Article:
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Employment & Labor

NLRB Gives Leeway to Employers to Fire Workers for Abusive Conduct

The government's ruling on the General Motors case limits employee protection for offensive language or behavior in the workplace.
By Simpluris Research
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Bloomberg reported that the National Labor Relations Board (NLRB) ruled in the General Motors and Charles Robinson case that employers can terminate a worker for abusive conduct while engaged in an activity listed under Section 7 of the National Labor Relations Act (the Act). To determine if an employee's behavior is protected by the Act, the Board decided that the Wright Line standard is the proper test to apply. "The Board’s longstanding Wright Line framework appropriately allows the Board to protect Section 7 activity without erroneously extending the Act protection to abusive conduct."

The National Labor Relations Act (NLRA) is a federal law established in 1935 to "to protect the rights of employees and employers, to encourage collective bargaining, and to curtail certain private sector labor and management practices, which can harm the general welfare of workers, businesses and the U.S. economy."

UAW Strike

UAW Strike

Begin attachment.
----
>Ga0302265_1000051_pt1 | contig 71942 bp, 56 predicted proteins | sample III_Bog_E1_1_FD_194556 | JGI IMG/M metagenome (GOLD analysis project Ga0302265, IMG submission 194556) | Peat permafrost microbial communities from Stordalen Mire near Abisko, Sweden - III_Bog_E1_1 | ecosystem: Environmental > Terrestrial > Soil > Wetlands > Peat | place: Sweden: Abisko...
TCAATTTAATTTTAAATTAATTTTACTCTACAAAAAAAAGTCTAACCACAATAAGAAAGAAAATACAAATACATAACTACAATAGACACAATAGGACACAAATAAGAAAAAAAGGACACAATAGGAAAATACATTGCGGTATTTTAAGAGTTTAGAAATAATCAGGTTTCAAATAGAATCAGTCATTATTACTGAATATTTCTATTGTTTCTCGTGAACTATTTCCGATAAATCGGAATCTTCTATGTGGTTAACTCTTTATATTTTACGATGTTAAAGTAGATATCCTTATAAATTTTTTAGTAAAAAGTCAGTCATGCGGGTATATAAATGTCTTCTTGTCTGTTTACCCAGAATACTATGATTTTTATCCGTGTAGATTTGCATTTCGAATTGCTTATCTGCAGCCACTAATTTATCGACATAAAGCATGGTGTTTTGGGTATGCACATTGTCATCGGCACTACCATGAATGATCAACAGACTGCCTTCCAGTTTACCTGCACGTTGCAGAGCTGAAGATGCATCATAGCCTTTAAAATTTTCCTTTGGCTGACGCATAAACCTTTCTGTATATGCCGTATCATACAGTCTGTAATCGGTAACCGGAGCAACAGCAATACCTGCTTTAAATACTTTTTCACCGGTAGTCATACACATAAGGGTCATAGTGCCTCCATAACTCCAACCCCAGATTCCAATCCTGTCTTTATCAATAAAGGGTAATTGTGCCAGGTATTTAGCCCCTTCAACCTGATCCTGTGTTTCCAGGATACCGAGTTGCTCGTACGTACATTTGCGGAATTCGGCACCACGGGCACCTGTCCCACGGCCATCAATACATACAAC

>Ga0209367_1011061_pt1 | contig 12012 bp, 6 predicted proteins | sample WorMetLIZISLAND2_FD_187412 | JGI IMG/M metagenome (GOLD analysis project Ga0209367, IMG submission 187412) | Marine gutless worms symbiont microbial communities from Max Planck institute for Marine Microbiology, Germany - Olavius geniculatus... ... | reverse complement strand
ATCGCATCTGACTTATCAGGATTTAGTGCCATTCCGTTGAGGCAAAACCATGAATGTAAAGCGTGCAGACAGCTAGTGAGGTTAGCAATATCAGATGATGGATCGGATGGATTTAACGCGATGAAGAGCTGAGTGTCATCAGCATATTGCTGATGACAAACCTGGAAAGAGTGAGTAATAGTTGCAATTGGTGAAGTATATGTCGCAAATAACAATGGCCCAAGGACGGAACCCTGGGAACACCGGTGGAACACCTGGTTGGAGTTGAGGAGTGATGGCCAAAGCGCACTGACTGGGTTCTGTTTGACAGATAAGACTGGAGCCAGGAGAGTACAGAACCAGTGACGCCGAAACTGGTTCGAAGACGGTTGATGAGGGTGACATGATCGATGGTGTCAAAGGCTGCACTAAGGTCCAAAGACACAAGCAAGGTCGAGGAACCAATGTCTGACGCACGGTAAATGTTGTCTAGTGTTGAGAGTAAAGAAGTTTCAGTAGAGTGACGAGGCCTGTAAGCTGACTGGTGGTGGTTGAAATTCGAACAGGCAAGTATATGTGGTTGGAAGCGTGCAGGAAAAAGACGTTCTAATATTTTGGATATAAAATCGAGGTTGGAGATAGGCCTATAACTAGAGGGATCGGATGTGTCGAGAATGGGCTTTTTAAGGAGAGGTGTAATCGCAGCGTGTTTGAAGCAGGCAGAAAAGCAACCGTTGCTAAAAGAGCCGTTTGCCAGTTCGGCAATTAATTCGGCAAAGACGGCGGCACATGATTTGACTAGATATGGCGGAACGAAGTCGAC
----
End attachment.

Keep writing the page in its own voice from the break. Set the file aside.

Section 7 of the NLRA "guarantees employees 'the right to self-organization, to form, join, or assist labor organizations, to bargain collectively through representatives of their own choosing, and to engage in other concerted activities for the purpose of collective bargaining or other mutual aid or protection,' as well as the right 'to refrain from any or all such activities.'"

The question posed before the NLRB was whether employers illegally terminated or disciplined employees who demonstrated abusive conduct while engaged in an activity protected by Section 7 of the NLRA. 

In past years, the NLRB excused employees who used obscene, harassing speech "based on the view that 'employees are permitted some leeway for impulsive behavior when engaged in concerted activity.'"

While employers cannot interfere with or retaliate against workers' right to unionize or organizing a strike, they have a legal obligation to prevent discrimination and harassment or conduct that is "intimidating, hostile, or offensive to reasonable people," according to the U.S. Equal Employment Opportunity Commission (EEOC).

The Board cited EEO law that says, "when an employee creates a hostile work environment—by engaging in objectively and subjectively severe or pervasive harassment based on a protected characteristic—the employer is liable so long as it knew or should have known about the offending conduct and failed to take prompt and appropriate corrective action." 

General Motors Headquarters

General Motors Headquarters

Along the International Riverfront called the Renaissance Center